Transportation leaders to discuss ideas for Golden Gate Bridge bicyclist safety

Transportation leaders will hear suggestions on how to make the Golden Gate Bridge safer for people on bikes.

For many, a bike ride along the iconic bridge is how they start their day. They usually don't think twice about their safety but some say they wouldn't mind seeing some changes.

"Wider areas for everyone to use," said Phil Webster from San Francisco. "It's pretty narrow in some spots especially during construction."

"Sometimes I wish we could be on the other side and walkers can be on the more windy side," said Sarah Sung. 

Some of these ideas are being reviewed by the Golden Gate's Highway and Transportation District. They hired a consulting firm to run a study on activity along the Golden Gate. Recommendations from the study came out last year, including allowing city electronic bikes, adding more signs to specify where bicyclists and walker should be to avoid collisions, and making an official speed limit at 15 mph.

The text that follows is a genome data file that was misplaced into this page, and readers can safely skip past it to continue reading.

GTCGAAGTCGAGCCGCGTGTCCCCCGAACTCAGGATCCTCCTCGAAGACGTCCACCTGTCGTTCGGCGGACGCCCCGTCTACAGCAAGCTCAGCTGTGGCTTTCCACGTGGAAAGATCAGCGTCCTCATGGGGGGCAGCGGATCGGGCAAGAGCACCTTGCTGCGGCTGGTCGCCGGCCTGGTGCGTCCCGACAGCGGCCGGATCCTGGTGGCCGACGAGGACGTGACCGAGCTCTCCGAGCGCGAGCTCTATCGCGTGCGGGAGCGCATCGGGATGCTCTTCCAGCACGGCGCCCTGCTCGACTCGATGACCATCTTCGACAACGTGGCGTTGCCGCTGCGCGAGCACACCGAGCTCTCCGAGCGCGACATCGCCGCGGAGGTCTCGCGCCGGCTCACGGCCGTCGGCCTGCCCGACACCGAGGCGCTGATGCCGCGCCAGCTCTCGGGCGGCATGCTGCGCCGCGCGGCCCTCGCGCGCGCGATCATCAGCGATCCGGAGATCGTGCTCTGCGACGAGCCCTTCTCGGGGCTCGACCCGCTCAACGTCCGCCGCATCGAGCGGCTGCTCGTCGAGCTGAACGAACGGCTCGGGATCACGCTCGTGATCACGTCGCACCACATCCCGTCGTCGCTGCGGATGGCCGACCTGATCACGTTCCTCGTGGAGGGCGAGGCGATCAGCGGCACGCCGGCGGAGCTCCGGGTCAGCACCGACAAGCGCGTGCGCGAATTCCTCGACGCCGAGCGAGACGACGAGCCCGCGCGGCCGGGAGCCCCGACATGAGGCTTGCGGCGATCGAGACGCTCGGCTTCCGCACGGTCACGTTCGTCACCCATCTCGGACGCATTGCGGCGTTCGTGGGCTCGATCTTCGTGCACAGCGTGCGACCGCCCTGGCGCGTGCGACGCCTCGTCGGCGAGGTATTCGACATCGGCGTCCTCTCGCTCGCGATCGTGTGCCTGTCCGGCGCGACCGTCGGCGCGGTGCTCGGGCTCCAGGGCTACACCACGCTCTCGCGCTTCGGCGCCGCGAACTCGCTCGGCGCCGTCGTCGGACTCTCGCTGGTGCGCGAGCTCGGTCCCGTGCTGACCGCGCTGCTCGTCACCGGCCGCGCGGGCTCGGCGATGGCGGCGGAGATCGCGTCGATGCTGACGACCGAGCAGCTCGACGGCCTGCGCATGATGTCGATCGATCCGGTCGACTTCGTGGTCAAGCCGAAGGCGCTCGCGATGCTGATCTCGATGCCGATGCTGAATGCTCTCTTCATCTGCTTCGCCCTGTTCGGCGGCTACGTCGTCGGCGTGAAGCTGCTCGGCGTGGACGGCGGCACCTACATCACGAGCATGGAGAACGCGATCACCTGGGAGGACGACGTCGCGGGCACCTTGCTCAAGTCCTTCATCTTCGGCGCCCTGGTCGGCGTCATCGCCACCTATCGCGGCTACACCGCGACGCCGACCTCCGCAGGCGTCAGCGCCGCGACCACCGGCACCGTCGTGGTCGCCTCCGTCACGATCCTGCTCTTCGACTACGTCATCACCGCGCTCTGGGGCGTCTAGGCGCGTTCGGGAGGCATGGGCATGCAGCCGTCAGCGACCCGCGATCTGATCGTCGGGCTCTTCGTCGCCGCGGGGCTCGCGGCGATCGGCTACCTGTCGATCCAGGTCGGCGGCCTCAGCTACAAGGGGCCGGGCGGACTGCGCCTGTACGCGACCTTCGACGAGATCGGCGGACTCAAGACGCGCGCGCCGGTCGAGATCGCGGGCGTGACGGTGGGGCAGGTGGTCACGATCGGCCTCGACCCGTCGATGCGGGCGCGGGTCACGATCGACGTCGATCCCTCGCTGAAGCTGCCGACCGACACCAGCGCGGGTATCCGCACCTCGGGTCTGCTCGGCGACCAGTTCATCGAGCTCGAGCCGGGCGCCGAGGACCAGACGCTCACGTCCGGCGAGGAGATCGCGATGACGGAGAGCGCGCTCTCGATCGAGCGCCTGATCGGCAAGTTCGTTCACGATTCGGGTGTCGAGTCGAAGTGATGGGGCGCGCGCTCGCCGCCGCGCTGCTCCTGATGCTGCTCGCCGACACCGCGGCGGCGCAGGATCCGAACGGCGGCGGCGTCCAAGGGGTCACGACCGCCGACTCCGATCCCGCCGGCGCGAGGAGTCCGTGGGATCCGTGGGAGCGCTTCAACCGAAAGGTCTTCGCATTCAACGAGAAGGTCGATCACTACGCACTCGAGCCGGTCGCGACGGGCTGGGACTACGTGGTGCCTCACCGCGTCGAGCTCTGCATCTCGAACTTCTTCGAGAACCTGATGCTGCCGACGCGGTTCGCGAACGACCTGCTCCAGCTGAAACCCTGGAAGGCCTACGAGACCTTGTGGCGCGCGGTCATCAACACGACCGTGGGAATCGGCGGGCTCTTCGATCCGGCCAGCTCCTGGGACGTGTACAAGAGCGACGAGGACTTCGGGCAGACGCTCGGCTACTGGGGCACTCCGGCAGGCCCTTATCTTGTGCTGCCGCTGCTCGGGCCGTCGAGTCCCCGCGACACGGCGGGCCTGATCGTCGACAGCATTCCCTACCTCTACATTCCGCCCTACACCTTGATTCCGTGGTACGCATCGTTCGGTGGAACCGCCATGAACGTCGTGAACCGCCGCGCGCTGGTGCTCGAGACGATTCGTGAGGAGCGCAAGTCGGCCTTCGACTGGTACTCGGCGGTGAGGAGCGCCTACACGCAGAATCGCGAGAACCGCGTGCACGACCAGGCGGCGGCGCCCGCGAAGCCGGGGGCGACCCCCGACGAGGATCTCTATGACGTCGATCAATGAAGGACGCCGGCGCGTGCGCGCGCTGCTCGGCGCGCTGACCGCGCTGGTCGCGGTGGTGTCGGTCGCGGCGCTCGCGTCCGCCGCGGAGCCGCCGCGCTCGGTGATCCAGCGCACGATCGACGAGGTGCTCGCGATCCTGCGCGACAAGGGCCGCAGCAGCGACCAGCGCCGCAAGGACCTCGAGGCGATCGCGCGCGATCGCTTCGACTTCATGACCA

"That seems really difficult to enforce," said Webster regarding the speed limit idea.

"I think that getting bikers to go a certain speed when they're itching to go across is going to be hard."

"People who are not very experienced can actually travel pretty quickly and have a lot of speed," said Paul Dul of San Francisco. "Speed and inexperience on the bridge can be really dangerous."

The district will hold a meeting Monday morning to review those ideas and hear from the public before they move forward with recommendations. A spokesperson for the district says they could start implementing changes by November.

Vehicles travel over the Golden Gate Bridge in San Francisco, California, U.S., on Thursday, Sept. 24, 2020. California will phase out sales of new, gasoline-powered cars by 2035 as part of its fight against climate change, Governor Gavin Newsom anno

You can submit questions to the district by email at

SAN FRANCISCO, CA - APRIL 1: People walk a dirt path to view the Golden Gate Bridge on April 1, 2014, in San Francisco, California. San Francisco continues to be a major global tourist destination and has experienced a real estate and high-tech boom